After we left Butte Valley, we headed back to the West Side Road and decided to drive about 50 miles out of our way to visit the Crowbar and have a beer. I had been here before, several times, and it’s worth the trip. This day, however, it was closed…


And so another chapter of our Blog draws to a close. We leave you with this great image of two fellas we encountered on Warm Springs Road. We were driving along slowly, and they seemed to be following us…


Maravilloso, encantador, amable Puerto Penasco, Mexico!

Maravilloso, encantador, amable Puerto Penasco!

(Translation: Wonderful, delightful, friendly Puerto Penasco, Mexico!)

Un saludo a nuestros lectores dle blog! Esperamos que disfrute de esta ultima (#7) la publicacion de los viajes de este ano…

(Translation: Greetins to our blog readers!  We hope you enjoy this last (#7) posting of this year’s travels.)

Dinosaurs

Wild dinosaurs still roam the desert near Gila Bend, Arizona. We were fortunate to find these fine species near the Shell Station as we were filling Das Boot with gas.

Playa Bonita Entrance

Entrance to the Play Bonita RV Resort in Puerto Penasco, Mexico. We spent 10 delightful days here and plan to return again, this time for a month, in February, 2017,

As you many have read in our last Blog installment, our travel plans changed whilst we were staying in Benson, Arizona.  As it turns out, this may have been one of the VERY BEST travel adjustment we have ever made!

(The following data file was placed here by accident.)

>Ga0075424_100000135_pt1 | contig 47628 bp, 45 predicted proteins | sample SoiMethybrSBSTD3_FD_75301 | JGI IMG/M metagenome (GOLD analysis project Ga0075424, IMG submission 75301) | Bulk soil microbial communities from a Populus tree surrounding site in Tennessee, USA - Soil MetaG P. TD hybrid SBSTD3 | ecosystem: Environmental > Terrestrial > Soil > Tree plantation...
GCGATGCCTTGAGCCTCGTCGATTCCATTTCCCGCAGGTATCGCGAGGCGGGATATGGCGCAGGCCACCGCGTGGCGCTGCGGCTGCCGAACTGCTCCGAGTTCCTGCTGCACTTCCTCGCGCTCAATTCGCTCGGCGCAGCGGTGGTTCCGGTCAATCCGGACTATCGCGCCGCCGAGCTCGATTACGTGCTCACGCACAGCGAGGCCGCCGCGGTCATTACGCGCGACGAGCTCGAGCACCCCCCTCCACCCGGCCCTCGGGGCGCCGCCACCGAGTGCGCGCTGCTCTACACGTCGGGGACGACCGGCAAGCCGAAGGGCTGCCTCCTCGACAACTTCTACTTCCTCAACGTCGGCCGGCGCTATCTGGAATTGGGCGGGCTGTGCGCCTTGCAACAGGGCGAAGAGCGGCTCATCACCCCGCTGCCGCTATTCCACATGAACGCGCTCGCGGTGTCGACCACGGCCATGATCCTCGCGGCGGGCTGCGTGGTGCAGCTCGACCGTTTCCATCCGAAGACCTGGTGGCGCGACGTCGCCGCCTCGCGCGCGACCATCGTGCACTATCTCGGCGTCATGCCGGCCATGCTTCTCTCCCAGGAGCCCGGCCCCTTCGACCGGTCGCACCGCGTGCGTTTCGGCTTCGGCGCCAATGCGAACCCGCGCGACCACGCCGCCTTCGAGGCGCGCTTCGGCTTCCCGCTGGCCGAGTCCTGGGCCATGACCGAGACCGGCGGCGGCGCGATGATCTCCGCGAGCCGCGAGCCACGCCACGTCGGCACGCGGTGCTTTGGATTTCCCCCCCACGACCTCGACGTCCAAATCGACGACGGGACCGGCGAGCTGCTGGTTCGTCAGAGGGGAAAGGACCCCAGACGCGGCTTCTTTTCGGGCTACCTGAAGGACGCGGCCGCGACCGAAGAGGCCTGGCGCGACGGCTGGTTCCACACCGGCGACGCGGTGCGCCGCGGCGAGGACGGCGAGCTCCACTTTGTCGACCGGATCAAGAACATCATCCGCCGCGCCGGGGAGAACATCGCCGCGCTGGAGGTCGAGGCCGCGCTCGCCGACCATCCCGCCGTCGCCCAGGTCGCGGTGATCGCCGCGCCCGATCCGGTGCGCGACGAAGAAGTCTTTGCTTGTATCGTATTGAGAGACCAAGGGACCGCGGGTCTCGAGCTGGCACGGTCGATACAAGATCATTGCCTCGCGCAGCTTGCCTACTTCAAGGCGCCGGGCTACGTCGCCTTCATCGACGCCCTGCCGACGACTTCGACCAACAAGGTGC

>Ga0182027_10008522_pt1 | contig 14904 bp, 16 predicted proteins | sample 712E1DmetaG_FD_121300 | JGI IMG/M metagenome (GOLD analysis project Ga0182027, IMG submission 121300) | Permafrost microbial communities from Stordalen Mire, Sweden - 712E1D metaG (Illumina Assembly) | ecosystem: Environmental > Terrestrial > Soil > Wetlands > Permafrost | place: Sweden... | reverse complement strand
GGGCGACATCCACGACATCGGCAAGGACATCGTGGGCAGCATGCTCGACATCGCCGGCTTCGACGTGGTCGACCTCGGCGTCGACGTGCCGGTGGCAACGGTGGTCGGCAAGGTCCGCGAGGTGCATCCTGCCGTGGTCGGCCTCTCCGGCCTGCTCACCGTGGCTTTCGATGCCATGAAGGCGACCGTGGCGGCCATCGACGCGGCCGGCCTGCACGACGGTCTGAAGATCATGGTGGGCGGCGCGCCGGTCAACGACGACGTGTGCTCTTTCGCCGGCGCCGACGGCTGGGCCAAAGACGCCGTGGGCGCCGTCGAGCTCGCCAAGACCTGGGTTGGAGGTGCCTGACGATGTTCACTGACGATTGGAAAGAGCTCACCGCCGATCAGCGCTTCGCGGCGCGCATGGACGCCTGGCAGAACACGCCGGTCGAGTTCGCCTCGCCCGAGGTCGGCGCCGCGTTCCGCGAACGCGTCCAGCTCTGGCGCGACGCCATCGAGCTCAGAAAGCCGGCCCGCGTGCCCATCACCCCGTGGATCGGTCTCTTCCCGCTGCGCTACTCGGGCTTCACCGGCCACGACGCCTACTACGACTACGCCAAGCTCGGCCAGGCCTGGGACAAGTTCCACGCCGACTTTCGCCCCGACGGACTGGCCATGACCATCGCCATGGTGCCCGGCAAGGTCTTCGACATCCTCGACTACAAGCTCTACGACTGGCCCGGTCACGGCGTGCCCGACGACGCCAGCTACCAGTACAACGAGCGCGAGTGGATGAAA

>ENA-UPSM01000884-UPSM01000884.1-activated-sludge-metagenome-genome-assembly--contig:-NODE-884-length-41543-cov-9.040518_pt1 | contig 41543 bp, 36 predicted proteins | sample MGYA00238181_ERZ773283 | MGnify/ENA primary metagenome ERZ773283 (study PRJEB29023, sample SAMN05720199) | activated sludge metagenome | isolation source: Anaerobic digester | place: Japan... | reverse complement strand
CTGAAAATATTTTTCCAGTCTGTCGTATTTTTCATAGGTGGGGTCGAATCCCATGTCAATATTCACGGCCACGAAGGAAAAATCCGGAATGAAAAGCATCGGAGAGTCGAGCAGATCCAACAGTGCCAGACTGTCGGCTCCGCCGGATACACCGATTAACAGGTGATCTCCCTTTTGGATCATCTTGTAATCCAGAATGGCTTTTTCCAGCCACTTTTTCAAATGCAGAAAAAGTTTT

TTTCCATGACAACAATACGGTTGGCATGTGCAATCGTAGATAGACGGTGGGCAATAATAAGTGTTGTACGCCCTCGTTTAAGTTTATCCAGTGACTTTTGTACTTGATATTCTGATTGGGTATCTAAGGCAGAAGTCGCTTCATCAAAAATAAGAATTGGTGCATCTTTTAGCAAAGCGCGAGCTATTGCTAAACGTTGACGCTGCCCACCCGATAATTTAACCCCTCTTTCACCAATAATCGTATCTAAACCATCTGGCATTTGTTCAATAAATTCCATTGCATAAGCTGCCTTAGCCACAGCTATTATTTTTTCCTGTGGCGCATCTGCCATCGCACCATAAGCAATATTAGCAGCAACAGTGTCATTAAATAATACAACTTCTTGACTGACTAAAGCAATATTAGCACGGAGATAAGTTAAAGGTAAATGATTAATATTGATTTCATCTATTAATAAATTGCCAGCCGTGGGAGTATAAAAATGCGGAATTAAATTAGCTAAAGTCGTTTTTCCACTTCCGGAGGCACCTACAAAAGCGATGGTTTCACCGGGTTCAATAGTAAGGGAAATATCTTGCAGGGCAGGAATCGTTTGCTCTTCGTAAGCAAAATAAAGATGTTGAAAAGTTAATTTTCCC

Charlie Howling

The first day of our arrival in Puerto Penasco, Mexico, Charlie bolted for the beach and sat there, howling in delight! It took about 5 days for his stitches (see last blog installment) to heal. He finally got to enjoy a few days running in the waves. Wahoo!

To make a long story short (well, sorta short), we ended up with this Winnebago-sponsored group of travelers on a caravan to Puerto Penasco, Mexico. We all (36 coaches of various sizes and shapes, almost all Winnebago) met in early February, in Gila Bend, Arizona, for a dinner and orientation.  We met a lot of wonderful people there, many of whom, as the 10-day trip progressed, became some new and very good friends.  (We learned once again not to rely on first impressions.  Many of those changed as we got to know people better.)

Winnie Pano

Our site in the Play Bonita RV Resort was about 75 feet from the beach. There were 36 coaches in our group. All very cool folks.